researchers, science writers, editors, translators, illustrators, publishers
Services and support for research-based communication in all languages and media. Meet people with related interests. Publish science! Thanks to Editage and Medlist International for practical support and advice. Click here for the Research Cooperative MOBILE format
By P. J. Matthews (Cooperative founder)
This website and the Research Cooperative have been established for public purposes, but are the result of personal experiences, and reflect a personal philosophy. It is not expected that all members of the Cooperative will agree with the ideas expressed here. Our members have diverse experience and should have diverse ideas. For future development and management of this site and the Cooperative, I hope that the present notes will provide some guidance.
Science and society
Competition and cooperation in research
Cooperation between science and society
Records of the Research Cooperative
During study and research in New Zealand, Australia, Germany, Japan, Papua New Guinea, Cyprus, Egypt, and other countries (1984-2001), I encountered many different social, linguistic, and research environments. It became increasingly obvious to me that language barriers, poor writing skills, and a lack of writing mentors are huge limitations for postgraduate students and qualified researchers who wish to communicate their ideas and results. One example of a language barrier is described in an article on editing in Japan.
Language barriers and writing skills are widely recognised as limitations for communicating science, but affordable and effective solutions are not obvious. Student and research exchange programmes are very good for breaking down barriers, within and between countries, but they are expensive to run, and are not available to all people who could benefit from them.
To create this site for the Research Cooperative, I have used my own experience of research in ways that are not possible with other media. I have also been directing my own colleagues to the site when I am unable to help with direct requests for editing help, and I hope this is something other researchers will do, when they receive requests that they cannot satisfy.
I am currently operating this site at my own expense, and do not expect any immediate profit from it. In the future, when my own circumstances change, I might use the site as a vehicle for volunteer work and also to earn income. I might join as an editor, as a research consultant, or something similar. The site has been designed to allow all members to use it freely for their own particular purposes, and to change how they use the site over time, with the shared overall goal of improving research communication.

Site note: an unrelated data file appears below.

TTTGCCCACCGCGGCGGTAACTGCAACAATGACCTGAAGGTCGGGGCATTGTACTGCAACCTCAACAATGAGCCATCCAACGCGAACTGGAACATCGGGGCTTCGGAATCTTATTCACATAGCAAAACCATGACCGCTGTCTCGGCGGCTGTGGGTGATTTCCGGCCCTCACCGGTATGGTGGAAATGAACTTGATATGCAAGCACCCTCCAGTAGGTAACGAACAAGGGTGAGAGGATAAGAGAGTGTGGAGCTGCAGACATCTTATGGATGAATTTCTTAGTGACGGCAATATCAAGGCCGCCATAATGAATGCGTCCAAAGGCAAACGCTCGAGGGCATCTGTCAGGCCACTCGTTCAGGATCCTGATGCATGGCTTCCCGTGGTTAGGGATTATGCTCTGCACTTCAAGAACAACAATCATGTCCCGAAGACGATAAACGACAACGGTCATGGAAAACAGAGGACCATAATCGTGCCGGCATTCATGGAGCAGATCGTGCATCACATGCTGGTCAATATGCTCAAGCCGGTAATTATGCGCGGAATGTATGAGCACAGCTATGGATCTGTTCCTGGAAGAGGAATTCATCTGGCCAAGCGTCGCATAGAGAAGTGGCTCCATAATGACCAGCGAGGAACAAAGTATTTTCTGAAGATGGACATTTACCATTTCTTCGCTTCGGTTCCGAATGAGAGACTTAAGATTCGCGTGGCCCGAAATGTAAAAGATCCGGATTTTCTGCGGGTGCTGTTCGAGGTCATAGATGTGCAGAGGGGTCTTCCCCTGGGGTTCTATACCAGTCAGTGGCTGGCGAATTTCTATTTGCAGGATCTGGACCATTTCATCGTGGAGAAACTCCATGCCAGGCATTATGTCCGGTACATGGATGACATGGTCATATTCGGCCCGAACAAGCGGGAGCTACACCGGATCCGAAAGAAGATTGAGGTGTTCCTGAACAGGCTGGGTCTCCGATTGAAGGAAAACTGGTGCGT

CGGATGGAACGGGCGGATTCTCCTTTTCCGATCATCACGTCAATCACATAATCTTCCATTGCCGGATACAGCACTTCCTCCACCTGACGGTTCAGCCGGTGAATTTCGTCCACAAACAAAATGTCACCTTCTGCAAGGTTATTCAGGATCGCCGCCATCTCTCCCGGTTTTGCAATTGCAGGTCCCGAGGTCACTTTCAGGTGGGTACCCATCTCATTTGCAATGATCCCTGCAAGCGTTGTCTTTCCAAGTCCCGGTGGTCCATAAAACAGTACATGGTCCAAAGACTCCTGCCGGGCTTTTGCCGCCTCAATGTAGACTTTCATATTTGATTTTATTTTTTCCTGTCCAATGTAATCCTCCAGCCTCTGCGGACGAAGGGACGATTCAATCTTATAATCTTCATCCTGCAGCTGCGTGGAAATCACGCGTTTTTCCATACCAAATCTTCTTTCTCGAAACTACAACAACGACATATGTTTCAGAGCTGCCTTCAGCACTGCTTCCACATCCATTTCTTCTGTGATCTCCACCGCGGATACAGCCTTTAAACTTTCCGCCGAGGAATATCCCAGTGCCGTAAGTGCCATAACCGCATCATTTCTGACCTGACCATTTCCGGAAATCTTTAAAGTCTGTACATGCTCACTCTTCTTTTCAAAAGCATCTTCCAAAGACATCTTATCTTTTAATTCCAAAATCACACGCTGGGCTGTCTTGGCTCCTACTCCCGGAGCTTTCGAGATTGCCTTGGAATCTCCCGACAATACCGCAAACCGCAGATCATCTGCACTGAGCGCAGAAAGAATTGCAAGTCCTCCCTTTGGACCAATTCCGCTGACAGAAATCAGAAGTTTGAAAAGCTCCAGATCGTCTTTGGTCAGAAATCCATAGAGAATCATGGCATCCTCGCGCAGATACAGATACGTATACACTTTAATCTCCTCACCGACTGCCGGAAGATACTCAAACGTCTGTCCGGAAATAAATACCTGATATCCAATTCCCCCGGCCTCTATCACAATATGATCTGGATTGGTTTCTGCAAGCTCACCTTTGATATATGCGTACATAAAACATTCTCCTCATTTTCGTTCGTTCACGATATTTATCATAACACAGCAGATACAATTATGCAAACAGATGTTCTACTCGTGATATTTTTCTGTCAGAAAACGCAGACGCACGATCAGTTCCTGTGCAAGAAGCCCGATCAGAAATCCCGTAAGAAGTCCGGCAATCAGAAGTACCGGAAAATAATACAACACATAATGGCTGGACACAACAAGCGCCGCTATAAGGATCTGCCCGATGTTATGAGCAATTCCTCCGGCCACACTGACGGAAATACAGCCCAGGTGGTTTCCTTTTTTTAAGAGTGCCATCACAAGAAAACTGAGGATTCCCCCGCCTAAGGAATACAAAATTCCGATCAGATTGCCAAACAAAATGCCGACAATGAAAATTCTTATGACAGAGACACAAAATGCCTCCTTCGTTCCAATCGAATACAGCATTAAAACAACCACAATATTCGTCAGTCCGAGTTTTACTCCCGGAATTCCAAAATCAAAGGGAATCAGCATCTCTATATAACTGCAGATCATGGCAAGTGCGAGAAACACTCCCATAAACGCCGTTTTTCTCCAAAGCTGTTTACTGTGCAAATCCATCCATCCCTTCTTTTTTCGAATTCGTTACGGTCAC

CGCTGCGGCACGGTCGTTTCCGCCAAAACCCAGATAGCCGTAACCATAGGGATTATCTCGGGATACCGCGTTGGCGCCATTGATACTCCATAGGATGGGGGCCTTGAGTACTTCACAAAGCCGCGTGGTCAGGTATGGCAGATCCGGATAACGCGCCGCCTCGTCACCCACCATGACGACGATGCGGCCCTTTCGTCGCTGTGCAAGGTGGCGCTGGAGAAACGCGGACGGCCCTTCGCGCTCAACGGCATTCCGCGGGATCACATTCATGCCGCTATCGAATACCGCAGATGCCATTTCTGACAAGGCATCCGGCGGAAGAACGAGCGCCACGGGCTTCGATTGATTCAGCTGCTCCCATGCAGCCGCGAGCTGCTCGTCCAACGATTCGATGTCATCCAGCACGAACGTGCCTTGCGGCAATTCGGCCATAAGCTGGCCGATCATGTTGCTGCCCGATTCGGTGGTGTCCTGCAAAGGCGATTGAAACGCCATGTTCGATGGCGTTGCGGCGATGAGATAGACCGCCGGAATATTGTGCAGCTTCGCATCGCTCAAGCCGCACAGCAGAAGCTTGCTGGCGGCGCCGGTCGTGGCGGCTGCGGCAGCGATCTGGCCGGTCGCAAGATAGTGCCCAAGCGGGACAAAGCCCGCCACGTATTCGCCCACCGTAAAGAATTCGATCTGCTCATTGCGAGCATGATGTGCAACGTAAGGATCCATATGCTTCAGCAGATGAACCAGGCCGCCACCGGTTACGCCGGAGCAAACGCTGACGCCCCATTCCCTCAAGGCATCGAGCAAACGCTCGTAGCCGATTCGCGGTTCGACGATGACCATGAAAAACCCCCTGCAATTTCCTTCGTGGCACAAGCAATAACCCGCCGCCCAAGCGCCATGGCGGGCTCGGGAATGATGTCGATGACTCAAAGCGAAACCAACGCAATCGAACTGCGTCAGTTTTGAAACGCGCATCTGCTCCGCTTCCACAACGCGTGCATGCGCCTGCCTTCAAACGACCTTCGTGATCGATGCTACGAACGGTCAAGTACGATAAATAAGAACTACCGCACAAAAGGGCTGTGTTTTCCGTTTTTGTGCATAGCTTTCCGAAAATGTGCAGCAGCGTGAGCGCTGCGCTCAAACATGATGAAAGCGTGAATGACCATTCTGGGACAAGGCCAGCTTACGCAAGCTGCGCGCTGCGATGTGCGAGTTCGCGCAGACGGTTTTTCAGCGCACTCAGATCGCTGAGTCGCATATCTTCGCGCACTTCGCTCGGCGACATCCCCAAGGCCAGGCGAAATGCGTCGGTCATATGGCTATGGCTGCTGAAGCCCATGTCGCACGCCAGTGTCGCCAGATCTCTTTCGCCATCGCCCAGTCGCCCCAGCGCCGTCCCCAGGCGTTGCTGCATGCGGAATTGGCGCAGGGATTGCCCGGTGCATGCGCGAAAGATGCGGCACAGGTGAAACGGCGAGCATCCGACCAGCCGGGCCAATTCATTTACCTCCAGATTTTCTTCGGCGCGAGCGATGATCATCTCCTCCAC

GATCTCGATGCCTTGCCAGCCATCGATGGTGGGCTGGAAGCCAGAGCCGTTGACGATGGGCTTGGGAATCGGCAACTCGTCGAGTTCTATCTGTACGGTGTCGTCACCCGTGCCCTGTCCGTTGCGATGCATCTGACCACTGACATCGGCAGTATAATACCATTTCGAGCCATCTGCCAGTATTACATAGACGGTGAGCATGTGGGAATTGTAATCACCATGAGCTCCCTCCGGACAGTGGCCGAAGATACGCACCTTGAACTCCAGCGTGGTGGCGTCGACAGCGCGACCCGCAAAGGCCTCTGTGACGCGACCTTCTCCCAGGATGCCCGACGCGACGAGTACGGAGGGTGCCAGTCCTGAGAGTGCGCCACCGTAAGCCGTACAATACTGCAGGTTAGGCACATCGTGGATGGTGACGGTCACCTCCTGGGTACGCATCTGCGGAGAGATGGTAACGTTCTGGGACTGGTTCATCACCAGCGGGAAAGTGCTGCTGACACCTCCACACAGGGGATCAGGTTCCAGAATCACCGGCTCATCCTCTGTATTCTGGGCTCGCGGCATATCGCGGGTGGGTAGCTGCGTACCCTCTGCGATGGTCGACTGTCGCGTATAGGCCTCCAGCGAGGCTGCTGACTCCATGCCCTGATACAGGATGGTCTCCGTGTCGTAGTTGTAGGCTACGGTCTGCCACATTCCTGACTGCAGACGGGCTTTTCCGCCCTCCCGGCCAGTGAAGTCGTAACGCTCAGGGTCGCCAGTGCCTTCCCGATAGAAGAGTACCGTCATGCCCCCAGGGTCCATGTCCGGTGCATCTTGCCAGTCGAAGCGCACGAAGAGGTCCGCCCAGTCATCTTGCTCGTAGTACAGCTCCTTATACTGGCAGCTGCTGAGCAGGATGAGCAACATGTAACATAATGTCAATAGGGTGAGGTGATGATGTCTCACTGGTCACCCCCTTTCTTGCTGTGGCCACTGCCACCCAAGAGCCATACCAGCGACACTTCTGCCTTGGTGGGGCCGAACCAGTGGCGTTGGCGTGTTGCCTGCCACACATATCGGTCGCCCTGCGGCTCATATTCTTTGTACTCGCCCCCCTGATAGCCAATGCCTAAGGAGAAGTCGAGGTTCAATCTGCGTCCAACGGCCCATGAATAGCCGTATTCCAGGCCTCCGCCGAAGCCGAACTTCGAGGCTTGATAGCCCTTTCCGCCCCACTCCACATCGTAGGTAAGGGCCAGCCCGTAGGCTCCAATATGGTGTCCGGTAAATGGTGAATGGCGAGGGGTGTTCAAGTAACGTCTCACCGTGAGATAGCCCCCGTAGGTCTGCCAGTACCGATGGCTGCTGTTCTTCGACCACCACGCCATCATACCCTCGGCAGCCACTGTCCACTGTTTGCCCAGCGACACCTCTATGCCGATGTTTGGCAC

The larger public purpose of this website is to encourage more effective communication between (i) researchers who work in different languages and social circumstances, and (ii) between researchers and society generally.
Much more could be done here with the input of publicly-minded financial sponsors, and the use of part-time or full-time employees. If sponsors can be found, my main priorities will be to seek help to (i) promote the site internationally, (ii) commission relevant articles by professional science writers so that the site can become a resource for learning, and (iii) translate the site so that it can operate in other languages.
Eventually, my own role might change to being one of several advisors for development and management of the site and the Research Cooperative by others.
Different kinds of sponsorship are needed, and do not necessarily involve financial assistance (see article on sponsors).
There are also philosophical reasons for creating this site, and these are related to some basic questions concerning curiosity, competition, cooperation, and the social roles of science.
When I first began thinking about creating the Cooperative, a scientifically gifted and curious friend asked if unlimited or unbounded scientific curiosity is a good thing or a bad thing for the well-being of our species and the planet (I am paraphrasing). There are many examples of science and technology becoming tools for an all-consuming, destructive pursuit of economic growth and material wealth. Perhaps it would be better if scientific curiosity could be more controlled and limited.
The first question leads to many others: Is such self-restraint undesirable or impossible, and are we therefore doomed? Science is ultimately restrained by our social, economic and environmental circumstances, but for deliberate control, who should be in charge? How is science already controlled or led in certain directions?